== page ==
Step 4 - Temporal Server

Once the Activity Execution finishes successfully, the Activity Worker sends a CompleteActivityTask message (together with the result of the Activity Execution) to Temporal Server, which now gives control back to the Workflow Worker to continue to the next line of code and repeat the process.

The Activity Execution is now in a CLOSED state.

We have just described the “Happy Path” of an Activity Execution. However, what happens when an Activity Worker crashes midway through an execution?

Start-To-Close Timeout

We use the Start-To-Close timeout to control the maximum amount of time a single Activity Execution can take. We recommend always setting this timeout.


The classic example for why the Start-To-Close timeout is relevant, is when an Activity Task has been picked up from the Activity Task Queue (STARTED state) but the Worker crashes after that (so the Activity Execution never reaches CLOSED state).

  • Without a timeout configured, Temporal would never proactively timeout this Activity Execution to initiate a retry. The Activity Execution becomes “stuck” and the end user would experience an indefinite delay of their Workflow Execution with no feedback.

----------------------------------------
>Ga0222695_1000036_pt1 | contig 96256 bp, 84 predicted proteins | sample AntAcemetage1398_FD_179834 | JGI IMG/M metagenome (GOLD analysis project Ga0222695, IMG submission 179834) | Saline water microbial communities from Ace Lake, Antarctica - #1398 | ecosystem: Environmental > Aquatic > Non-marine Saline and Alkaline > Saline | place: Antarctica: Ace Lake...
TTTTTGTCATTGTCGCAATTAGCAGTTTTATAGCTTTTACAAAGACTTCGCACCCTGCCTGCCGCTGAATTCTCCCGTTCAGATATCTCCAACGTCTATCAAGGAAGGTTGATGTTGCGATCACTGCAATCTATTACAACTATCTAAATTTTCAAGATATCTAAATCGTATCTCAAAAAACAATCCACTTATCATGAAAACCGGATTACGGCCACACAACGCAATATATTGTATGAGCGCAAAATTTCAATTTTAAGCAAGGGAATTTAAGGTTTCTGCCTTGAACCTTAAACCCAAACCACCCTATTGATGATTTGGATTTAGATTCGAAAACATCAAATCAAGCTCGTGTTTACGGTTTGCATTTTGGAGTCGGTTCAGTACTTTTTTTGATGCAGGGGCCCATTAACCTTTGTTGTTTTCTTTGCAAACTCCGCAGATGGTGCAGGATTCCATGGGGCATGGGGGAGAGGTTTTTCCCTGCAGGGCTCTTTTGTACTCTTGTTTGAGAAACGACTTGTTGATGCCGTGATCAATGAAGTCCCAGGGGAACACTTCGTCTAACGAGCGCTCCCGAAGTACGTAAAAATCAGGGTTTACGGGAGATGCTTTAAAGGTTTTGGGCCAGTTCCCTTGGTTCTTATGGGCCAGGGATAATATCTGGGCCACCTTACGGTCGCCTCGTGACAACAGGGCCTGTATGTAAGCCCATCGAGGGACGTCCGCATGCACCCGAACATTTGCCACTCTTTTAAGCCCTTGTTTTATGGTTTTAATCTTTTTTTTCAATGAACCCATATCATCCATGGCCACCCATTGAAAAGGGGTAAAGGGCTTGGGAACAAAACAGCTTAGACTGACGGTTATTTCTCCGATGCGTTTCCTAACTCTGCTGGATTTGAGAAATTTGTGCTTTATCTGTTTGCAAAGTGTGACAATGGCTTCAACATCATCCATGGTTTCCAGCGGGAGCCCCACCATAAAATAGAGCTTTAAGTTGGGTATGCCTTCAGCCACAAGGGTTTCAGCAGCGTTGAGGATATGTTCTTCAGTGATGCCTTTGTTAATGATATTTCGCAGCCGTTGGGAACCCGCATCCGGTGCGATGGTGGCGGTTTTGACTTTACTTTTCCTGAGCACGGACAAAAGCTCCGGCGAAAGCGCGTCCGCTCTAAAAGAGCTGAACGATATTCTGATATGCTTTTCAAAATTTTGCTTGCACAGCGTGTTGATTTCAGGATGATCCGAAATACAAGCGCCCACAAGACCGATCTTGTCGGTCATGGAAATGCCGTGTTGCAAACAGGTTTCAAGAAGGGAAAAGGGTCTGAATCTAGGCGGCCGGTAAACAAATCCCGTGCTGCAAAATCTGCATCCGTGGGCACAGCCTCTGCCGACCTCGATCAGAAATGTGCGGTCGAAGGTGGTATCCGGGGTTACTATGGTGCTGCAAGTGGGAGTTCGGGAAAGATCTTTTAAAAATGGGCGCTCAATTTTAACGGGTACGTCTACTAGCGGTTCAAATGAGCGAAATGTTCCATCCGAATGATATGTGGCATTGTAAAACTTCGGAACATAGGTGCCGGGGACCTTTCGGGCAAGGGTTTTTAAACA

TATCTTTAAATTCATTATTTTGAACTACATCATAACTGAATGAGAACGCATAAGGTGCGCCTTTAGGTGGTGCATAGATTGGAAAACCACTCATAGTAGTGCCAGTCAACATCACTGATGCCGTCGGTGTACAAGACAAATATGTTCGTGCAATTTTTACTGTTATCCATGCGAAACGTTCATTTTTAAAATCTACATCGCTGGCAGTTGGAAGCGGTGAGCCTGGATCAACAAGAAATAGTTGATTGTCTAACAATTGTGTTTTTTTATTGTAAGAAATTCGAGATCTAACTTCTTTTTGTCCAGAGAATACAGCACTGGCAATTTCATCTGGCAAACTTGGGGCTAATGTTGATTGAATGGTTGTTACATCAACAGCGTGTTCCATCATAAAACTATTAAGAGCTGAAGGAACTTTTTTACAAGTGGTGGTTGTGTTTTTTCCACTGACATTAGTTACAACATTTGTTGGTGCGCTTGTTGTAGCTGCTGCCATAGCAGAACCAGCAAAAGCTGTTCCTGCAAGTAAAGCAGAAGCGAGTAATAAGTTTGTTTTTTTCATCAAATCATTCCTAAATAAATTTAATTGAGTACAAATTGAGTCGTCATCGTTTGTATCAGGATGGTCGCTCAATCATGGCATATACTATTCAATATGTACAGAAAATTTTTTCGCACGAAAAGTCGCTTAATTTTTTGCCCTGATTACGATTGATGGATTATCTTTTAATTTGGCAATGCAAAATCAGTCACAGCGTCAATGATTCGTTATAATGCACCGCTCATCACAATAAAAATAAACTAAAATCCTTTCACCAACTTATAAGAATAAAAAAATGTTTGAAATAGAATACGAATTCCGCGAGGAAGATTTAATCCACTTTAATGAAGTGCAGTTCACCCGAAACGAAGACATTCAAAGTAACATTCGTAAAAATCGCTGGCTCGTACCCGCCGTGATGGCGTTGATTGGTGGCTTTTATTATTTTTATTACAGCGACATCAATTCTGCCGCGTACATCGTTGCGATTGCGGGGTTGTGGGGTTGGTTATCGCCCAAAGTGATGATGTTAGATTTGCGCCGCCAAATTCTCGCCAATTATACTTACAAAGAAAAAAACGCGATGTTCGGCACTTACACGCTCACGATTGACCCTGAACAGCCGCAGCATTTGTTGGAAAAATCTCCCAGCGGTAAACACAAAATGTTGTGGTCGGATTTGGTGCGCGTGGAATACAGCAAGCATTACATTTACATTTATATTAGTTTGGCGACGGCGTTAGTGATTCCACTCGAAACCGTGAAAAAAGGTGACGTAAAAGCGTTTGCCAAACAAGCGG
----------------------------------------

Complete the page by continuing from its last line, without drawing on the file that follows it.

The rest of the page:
• With the timeout configured, Temporal registers an ActivityTaskTimedOut event internally which triggers the Server to attempt a retry based on the Activity Execution’s RetryPolicy:
    • The Server adds the Activity Task to the Activity Task Queue again.
    • The Server increments the attempt count in the Workflow Execution’s mutable state.
    • The Activity Task is picked up again by an Activity Worker.
    • In the Temporal Server, the Start-To-Close timer is reset and will fire again if this second attempt fails.